For the 20th anniversary of THE MATRIX, Dolby Cinema has done an upgrade on the groundbreaking film. The movie has been converted to Dolby Atmos surround sound, which has the ability to process over a hundred channels of sound that move with the action, and Dolby Vision, which from what their website says has a million to one contrast ratio and twice the brightness of standard screens. Dolby equipped theatres are located mostly in the AMC chain and that’s where I was treated to a screening of THE MATRIX earlier this week. 

I am a pretty good person to send to review this screening itself as I am a fan of restorations, usually 4K, and a confirmed midnight screening connoisseur where the projectionists usually let the sound rip because that’s what late night audiences want. 

I’ll just go into this saying that if you are a fan of THE MATRIX and you’ve never seen it on the big screen, this week long window – starting on August 30th with a well done enhancement, is worth your time. Even if you’re not a rabid Matrix fanatic, if you are just a fan of cinema, it’s not a bad idea to go either. 

Keanu Reeves and Carrie-Anne Moss in THE MATRIX | Image courtesy of IMDB

First of all, the sound: there’s a lot of incredibly loud noises (LOUD NOISES!!) in this movie and while I could feel the boom of the sound in the seats, I did not suffer from ear discomfort afterwards. So while the sound delivered on all levels, impact and meaning, it didn’t hurt me to be in the theatre. The quiet parts, yes, there are some, were very quiet. The sound had depth and moved with the action which was incredibly helpful in doing the most important part of a movie’s job, involving the viewer.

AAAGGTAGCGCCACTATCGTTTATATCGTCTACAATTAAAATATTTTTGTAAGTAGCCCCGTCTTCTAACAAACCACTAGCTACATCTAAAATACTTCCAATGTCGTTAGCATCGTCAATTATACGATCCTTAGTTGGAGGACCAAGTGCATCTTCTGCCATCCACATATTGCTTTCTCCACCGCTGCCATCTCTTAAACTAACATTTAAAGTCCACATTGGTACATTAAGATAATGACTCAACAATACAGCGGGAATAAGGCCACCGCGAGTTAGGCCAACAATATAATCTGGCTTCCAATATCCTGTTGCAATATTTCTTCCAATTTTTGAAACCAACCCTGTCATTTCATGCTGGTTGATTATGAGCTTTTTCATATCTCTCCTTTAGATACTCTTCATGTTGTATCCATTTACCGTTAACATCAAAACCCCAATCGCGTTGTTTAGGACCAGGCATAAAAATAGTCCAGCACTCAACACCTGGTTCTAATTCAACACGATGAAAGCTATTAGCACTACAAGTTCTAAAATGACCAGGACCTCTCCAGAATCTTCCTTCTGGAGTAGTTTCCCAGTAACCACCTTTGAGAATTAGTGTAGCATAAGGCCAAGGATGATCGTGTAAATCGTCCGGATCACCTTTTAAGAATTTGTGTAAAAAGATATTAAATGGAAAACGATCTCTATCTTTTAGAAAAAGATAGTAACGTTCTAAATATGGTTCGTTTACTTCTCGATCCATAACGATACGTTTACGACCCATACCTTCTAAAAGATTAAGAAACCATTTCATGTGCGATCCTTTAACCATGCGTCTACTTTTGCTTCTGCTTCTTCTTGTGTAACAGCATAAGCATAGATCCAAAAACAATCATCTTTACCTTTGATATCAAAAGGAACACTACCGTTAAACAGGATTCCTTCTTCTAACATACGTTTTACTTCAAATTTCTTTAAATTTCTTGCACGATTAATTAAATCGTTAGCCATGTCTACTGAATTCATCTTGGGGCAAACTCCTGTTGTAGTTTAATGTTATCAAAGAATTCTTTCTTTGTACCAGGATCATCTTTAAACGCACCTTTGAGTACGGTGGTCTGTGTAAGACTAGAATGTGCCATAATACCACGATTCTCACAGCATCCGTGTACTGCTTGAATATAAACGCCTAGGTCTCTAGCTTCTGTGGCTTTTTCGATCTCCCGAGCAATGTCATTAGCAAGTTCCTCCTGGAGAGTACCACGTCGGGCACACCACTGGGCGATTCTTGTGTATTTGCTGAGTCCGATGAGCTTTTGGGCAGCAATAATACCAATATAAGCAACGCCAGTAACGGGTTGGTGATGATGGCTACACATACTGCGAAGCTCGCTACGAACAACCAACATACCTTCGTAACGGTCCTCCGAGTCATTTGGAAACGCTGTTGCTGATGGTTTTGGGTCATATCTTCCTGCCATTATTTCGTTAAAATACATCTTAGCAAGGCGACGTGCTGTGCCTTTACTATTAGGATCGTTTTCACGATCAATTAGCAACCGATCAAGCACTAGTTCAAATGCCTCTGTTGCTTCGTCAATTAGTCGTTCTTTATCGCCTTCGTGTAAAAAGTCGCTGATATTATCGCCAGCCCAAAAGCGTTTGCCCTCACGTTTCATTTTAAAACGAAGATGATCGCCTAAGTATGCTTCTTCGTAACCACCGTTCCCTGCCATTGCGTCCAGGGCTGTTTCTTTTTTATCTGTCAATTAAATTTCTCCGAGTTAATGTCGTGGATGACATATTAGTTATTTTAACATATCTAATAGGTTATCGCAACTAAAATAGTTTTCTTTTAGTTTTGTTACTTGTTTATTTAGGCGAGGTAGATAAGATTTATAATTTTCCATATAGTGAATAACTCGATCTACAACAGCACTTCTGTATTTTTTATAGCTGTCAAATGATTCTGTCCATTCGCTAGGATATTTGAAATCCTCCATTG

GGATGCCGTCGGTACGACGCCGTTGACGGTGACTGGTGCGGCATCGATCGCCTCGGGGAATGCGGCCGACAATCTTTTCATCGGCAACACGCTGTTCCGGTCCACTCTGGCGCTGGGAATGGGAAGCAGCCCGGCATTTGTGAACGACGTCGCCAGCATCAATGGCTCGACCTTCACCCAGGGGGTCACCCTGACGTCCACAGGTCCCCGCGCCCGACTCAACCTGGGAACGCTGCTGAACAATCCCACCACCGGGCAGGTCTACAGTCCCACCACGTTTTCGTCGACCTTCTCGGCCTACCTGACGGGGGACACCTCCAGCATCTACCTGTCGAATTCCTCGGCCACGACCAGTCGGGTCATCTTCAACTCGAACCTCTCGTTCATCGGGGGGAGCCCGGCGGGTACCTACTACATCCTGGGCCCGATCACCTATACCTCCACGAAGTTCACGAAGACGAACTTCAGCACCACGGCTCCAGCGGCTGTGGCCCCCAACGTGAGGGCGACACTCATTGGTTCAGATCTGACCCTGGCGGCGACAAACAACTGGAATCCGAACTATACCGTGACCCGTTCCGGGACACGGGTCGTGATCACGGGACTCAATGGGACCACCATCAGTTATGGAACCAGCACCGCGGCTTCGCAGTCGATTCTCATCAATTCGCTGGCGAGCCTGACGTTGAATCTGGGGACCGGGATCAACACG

The restoration of the visuals was a real treat. I have a thing that I do when I watch restorations or movies shot in high definition digital. When the image is so crisp that the even the smallest details are so easily seen, I have been known to count the pores in an actor’s nose. I was able to do this with The Mute and with The New York Ripper. With this version of THE MATRIX, the darks were velvety, the brights were equally as velvety smooth and I was surprised to see Keanu Reeves nose hairs peeping out of his right nostril at one critical juncture. The mint green tinge over the TV set of reality is a delicate and beautiful detail in addition to the nostril hair. While there are moments when the action is so frenetic that things are a bit blurry, I think that is an issue with the motion and the ability of the cameras of the time period to capture it, rather than Dolby Vision itself. 

This restoration of THE MATRIX is rewarding and not just a money grab. I’ve never seen THE MATRIX look this good and it was an amazing achievement when it was released. If you love the movie or cinema itself, you owe yourself this kind of treat. 

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Dolores Quintana

Dolores Quintana is an actor and writer living in Los Angeles. She has written for blogs as diverse as Buddyhead, Pocho.com, and The Theatre @ Boston Court. She works as an actor in independent film and both immersive and traditional theatre with Alone: an Existential Haunting, Screenshot Productions, and Native Voices at The Autry.
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